Yesterday H Michael Bush, 43, an American who is currently non-executive president of the Domino Pizza Group, took over the role of chief executive of Celebrated from Geoffrey Tucker, who in turn becomes chairman. Bob Littledale was acting as chairman of Celebrated while the acquisition from Brinker's was being negotiated, and he remains on the board as a non-exec.
Mr Bush also takes over the financial director role from Mrs Pat Moody, who resigns from the Board. A new financial director will be hired in due course, according to the company.
Celebrated currently has two Chilli's restaurants, in Cambridge and Canary Wharf, London, and has just started on a new branch in Basildon, Essex. It plans to roll out the restaurant chain in the South-east and the rest of the country. The Directors were given an added incentive to make the idea work yesterday by granting themselves a shipload of options. Mr Bush for instance, has been granted 1 million shares at 11p, and a further 1.2m at 13.5p.
Celebrated's shares rose 0.75p to 10.75p yesterday. Pass the tequila.
Loss adjustors Pycraft & Arnold have told me of an appalling case of a pub regular being put off his favourite drink - Guinness - by accidentally swallowing a fly along with the black stuff. According to the firm, the man, who was drinking in a pub in Dublin, went on to finish the pint, but later that evening became "nauseous".
Alan Thomas, manager of Pycroft & Arnold's Bristol office, says: "The customer claimed that from then on he couldn't face a pint of Guinness. The only beer he could down was Budweiser - 30p a pint dearer in his local.
"He sued the licensee on the grounds that, as he drank on average eight pints a session, the fly episode was costing him an extra pounds 2.40 a day - seven days a week. His claim, therefore, was for his annual additional bill of pounds 806.40 - to be paid each year for the rest of his life."
Hmm. Sounds better than working. Anyway, the litigious barfly lost his case. Mr Thomas concludes: "The court probably felt that, after downing eight pints, he didn't have a leg to stand on."
Declarations of the death of marriage as an institution are a mite premature, if the findings of an Abbey National survey on people planning to get spliced are anything to go by.
More than 90 per cent of those surveyed by the bank said they were planning to spend up to pounds 15,000 on their wedding, with an average figure of pounds 6,800.
And while Valentine's Day hoves into view, fewer than a quarter of the 4,000 surveyed said that they were planning to share "all" their finances.
One dramatic development is for modern couples to put their own hands in their pockets to finance the Big Day. Only 15 years ago, more than two-thirds of weddings were being paid for in full by the bride's parents.
In this survey 75 per cent of brides said they and their fiancee would be using their own savings, with 11 per cent and 10 per cent mentioning personal loans and credit cards respectively, as other possible payment methods. As a further sign of the times, 7 per cent said they would pay for the wedding using a building society windfall.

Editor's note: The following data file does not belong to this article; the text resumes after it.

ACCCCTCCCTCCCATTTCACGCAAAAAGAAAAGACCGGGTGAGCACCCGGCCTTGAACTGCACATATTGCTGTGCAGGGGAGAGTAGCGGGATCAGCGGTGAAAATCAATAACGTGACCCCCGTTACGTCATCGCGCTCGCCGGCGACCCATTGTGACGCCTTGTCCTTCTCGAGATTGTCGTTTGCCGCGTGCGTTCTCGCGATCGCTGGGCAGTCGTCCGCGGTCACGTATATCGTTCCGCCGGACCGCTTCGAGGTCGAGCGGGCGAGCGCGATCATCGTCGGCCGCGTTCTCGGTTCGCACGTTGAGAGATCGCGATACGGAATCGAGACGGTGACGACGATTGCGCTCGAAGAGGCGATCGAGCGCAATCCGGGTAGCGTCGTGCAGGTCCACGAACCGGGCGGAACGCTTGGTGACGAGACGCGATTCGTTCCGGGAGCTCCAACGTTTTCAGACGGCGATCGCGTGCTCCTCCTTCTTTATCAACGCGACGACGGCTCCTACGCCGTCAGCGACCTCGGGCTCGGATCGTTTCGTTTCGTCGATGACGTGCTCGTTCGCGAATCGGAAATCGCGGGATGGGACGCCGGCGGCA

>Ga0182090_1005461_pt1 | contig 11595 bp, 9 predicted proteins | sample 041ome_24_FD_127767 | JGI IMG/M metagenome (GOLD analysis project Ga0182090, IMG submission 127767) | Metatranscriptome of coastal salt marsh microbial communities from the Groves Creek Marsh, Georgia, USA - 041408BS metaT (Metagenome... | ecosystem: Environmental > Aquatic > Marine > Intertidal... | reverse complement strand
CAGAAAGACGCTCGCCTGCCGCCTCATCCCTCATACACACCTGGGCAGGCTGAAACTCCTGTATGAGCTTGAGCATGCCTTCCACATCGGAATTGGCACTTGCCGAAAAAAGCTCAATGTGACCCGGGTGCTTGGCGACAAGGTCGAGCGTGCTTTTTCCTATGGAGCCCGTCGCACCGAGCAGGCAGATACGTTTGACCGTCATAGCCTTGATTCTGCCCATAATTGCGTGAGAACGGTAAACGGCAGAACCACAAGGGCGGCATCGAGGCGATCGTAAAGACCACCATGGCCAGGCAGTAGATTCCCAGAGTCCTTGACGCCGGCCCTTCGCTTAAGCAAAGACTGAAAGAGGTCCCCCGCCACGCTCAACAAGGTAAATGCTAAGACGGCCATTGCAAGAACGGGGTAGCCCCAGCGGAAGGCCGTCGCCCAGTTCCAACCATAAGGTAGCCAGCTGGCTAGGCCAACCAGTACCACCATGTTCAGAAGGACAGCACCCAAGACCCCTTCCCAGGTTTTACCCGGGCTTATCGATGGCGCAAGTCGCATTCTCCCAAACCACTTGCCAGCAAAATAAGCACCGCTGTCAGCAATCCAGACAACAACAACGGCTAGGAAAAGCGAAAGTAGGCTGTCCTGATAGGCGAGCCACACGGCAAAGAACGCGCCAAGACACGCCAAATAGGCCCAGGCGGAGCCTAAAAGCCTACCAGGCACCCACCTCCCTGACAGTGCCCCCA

Ken Livingstone MP was at it again at a City property awards dinner on Wednesday night, when he told 498 top property people that if he were elected Lord Mayor of London, " I would put up your taxes, but you can afford it."
The plutocrats loved it. Red Ken also threatened to take back London's County Hall: "Would you keep an asset - and then sell, just as the market reached the bottom, for millions less than it had been worth at the top?"
The gathered wheeler dealers murmured in agreement. Later Ken had to excuse an early exit to the House of Commons, to vote in a "minor rebellion" over newspaper charges.
"With this three-line whip, I have to be there so they can see I have abstained," he quipped.
Are you about to fly off to New York on business? Pop over to Brussels to do a spot of lobbying? Or perhaps you've just returned from the annual ski-fest in Davos?
Chances are that at least once in a while it will have flickered through your mind, as the airplane engines rev, "What if the plane crashes? What if this is the one?"
Well, Company Barclaycard reckon that almost one in ten of business travellers have a fear of flying. Some 12 per cent of this group admit such fears have prevented them from travelling on business.
The Barclaycard study also showed that 16 per cent of female respondents admitted to a fear of flying, against only 7 per cent of men. On the other hand, over a quarter of males admitted that a fear of flying had once stopped them from travelling on business, against only 6 per cent of the females.
Pah, what nonsense. Hang on a minute, is the wing supposed to be vibrating like that ...Reuse content